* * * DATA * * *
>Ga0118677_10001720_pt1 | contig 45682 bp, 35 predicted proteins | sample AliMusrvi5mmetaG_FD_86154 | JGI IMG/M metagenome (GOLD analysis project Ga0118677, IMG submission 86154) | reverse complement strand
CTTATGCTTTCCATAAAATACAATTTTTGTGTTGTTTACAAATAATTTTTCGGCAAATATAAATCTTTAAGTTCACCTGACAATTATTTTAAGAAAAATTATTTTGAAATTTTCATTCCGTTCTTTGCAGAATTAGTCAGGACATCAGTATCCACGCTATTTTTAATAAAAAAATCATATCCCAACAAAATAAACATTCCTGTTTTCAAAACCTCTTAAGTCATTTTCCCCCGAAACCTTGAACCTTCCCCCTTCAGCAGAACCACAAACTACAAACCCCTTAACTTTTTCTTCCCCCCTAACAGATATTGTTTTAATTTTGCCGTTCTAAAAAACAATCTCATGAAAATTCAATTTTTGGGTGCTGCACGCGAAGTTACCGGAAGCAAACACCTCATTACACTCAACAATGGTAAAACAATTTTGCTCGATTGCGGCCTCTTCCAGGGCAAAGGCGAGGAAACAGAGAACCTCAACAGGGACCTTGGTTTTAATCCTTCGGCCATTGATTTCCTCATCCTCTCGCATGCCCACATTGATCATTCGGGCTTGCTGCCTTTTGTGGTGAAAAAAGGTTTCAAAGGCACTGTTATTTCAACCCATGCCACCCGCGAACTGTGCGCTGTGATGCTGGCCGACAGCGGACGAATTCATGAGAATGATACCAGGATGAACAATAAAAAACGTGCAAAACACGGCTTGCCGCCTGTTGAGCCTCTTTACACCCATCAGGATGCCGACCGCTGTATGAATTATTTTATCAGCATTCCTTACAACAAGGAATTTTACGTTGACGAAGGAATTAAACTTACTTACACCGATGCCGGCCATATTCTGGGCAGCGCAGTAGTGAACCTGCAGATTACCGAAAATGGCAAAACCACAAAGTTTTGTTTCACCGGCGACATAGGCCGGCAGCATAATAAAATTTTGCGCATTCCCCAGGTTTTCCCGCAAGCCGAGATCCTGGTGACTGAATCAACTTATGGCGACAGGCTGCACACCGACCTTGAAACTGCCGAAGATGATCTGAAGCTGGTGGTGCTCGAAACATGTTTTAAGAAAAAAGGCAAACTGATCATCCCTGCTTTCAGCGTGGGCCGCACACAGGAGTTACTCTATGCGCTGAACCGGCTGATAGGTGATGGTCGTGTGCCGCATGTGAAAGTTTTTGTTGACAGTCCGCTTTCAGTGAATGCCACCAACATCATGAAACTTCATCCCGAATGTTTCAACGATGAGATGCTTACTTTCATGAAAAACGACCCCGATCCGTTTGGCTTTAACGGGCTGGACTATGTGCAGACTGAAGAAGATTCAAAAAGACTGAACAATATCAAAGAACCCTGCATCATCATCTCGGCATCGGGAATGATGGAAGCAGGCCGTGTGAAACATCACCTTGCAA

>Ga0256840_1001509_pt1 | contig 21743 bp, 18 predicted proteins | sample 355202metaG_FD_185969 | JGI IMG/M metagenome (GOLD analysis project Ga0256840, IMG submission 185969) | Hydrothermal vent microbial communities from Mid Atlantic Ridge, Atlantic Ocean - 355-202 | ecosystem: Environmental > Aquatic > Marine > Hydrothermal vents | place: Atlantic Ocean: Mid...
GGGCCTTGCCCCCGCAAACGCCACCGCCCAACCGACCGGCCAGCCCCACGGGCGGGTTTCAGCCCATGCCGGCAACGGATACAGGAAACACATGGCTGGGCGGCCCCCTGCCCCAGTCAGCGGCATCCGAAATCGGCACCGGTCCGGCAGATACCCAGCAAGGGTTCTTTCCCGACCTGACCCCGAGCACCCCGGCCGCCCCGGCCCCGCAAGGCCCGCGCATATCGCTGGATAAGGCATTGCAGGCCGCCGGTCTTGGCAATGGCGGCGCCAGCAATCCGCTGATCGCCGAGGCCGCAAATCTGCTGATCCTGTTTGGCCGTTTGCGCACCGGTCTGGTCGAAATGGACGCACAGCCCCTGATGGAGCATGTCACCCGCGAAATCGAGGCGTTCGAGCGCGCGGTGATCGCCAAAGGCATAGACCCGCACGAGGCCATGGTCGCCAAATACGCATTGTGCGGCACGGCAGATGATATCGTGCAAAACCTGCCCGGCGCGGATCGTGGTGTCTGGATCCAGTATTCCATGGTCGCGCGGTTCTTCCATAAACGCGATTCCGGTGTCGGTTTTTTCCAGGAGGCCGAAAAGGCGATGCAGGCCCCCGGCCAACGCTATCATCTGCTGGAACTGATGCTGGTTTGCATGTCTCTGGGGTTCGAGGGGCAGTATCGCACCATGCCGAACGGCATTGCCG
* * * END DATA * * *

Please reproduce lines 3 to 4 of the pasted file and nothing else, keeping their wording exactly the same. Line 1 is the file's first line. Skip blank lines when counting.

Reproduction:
>Ga0256840_1001509_pt1 | contig 21743 bp, 18 predicted proteins | sample 355202metaG_FD_185969 | JGI IMG/M metagenome (GOLD analysis project Ga0256840, IMG submission 185969) | Hydrothermal vent microbial communities from Mid Atlantic Ridge, Atlantic Ocean - 355-202 | ecosystem: Environmental > Aquatic > Marine > Hydrothermal vents | place: Atlantic Ocean: Mid...
GGGCCTTGCCCCCGCAAACGCCACCGCCCAACCGACCGGCCAGCCCCACGGGCGGGTTTCAGCCCATGCCGGCAACGGATACAGGAAACACATGGCTGGGCGGCCCCCTGCCCCAGTCAGCGGCATCCGAAATCGGCACCGGTCCGGCAGATACCCAGCAAGGGTTCTTTCCCGACCTGACCCCGAGCACCCCGGCCGCCCCGGCCCCGCAAGGCCCGCGCATATCGCTGGATAAGGCATTGCAGGCCGCCGGTCTTGGCAATGGCGGCGCCAGCAATCCGCTGATCGCCGAGGCCGCAAATCTGCTGATCCTGTTTGGCCGTTTGCGCACCGGTCTGGTCGAAATGGACGCACAGCCCCTGATGGAGCATGTCACCCGCGAAATCGAGGCGTTCGAGCGCGCGGTGATCGCCAAAGGCATAGACCCGCACGAGGCCATGGTCGCCAAATACGCATTGTGCGGCACGGCAGATGATATCGTGCAAAACCTGCCCGGCGCGGATCGTGGTGTCTGGATCCAGTATTCCATGGTCGCGCGGTTCTTCCATAAACGCGATTCCGGTGTCGGTTTTTTCCAGGAGGCCGAAAAGGCGATGCAGGCCCCCGGCCAACGCTATCATCTGCTGGAACTGATGCTGGTTTGCATGTCTCTGGGGTTCGAGGGGCAGTATCGCACCATGCCGAACGGCATTGCCG